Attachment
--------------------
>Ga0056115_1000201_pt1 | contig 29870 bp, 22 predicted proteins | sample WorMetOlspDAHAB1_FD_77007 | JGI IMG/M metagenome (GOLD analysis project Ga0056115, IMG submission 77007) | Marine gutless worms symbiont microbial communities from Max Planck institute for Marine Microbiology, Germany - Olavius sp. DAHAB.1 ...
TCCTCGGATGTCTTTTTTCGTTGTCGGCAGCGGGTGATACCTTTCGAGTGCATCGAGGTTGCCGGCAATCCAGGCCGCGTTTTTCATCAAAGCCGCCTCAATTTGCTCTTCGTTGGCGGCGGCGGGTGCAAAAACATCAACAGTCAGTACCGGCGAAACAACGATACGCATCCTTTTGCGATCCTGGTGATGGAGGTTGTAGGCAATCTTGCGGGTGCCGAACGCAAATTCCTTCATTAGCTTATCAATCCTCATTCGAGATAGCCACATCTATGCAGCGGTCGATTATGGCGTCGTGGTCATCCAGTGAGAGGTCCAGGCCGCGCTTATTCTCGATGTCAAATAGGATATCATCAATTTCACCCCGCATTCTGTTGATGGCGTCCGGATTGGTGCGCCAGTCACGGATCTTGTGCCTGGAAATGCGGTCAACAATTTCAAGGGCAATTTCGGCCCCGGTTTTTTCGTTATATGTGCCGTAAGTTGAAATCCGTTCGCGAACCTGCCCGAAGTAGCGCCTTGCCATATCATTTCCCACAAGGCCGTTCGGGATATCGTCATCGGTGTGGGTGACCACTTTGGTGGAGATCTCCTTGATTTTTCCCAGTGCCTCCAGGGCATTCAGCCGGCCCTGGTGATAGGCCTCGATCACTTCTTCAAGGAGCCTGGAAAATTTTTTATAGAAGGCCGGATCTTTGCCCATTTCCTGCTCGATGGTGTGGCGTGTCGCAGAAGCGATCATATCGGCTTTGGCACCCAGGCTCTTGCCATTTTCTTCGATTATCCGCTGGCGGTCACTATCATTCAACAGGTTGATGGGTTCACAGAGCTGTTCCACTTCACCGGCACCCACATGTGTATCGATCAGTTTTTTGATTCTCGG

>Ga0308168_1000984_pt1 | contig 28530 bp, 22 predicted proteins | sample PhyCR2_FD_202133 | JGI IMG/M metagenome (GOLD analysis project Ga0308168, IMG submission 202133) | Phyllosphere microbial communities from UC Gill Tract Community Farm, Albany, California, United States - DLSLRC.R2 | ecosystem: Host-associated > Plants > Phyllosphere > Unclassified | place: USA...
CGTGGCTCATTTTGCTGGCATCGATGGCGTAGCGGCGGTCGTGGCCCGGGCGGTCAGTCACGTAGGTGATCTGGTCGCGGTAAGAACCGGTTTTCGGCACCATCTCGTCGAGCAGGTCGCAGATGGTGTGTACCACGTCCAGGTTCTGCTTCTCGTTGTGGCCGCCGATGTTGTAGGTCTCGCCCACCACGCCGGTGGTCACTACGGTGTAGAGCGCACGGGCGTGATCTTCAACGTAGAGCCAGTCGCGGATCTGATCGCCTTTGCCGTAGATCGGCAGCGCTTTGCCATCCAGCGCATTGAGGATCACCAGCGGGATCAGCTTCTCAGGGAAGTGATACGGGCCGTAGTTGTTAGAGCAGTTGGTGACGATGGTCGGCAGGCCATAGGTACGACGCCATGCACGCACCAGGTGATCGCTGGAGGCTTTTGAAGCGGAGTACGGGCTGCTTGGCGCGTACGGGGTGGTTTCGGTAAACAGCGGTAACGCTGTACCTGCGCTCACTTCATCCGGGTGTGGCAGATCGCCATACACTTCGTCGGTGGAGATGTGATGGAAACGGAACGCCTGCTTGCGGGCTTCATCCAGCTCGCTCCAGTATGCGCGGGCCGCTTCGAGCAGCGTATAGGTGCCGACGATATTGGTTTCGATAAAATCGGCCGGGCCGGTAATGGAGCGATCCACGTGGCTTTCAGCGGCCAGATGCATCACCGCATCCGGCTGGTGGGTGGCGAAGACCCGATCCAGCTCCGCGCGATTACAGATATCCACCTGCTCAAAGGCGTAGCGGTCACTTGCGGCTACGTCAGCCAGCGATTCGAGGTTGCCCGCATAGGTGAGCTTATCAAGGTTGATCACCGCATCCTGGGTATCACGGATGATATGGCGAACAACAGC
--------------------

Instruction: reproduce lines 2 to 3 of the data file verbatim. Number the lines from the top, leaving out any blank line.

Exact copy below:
TCCTCGGATGTCTTTTTTCGTTGTCGGCAGCGGGTGATACCTTTCGAGTGCATCGAGGTTGCCGGCAATCCAGGCCGCGTTTTTCATCAAAGCCGCCTCAATTTGCTCTTCGTTGGCGGCGGCGGGTGCAAAAACATCAACAGTCAGTACCGGCGAAACAACGATACGCATCCTTTTGCGATCCTGGTGATGGAGGTTGTAGGCAATCTTGCGGGTGCCGAACGCAAATTCCTTCATTAGCTTATCAATCCTCATTCGAGATAGCCACATCTATGCAGCGGTCGATTATGGCGTCGTGGTCATCCAGTGAGAGGTCCAGGCCGCGCTTATTCTCGATGTCAAATAGGATATCATCAATTTCACCCCGCATTCTGTTGATGGCGTCCGGATTGGTGCGCCAGTCACGGATCTTGTGCCTGGAAATGCGGTCAACAATTTCAAGGGCAATTTCGGCCCCGGTTTTTTCGTTATATGTGCCGTAAGTTGAAATCCGTTCGCGAACCTGCCCGAAGTAGCGCCTTGCCATATCATTTCCCACAAGGCCGTTCGGGATATCGTCATCGGTGTGGGTGACCACTTTGGTGGAGATCTCCTTGATTTTTCCCAGTGCCTCCAGGGCATTCAGCCGGCCCTGGTGATAGGCCTCGATCACTTCTTCAAGGAGCCTGGAAAATTTTTTATAGAAGGCCGGATCTTTGCCCATTTCCTGCTCGATGGTGTGGCGTGTCGCAGAAGCGATCATATCGGCTTTGGCACCCAGGCTCTTGCCATTTTCTTCGATTATCCGCTGGCGGTCACTATCATTCAACAGGTTGATGGGTTCACAGAGCTGTTCCACTTCACCGGCACCCACATGTGTATCGATCAGTTTTTTGATTCTCGG

>Ga0308168_1000984_pt1 | contig 28530 bp, 22 predicted proteins | sample PhyCR2_FD_202133 | JGI IMG/M metagenome (GOLD analysis project Ga0308168, IMG submission 202133) | Phyllosphere microbial communities from UC Gill Tract Community Farm, Albany, California, United States - DLSLRC.R2 | ecosystem: Host-associated > Plants > Phyllosphere > Unclassified | place: USA...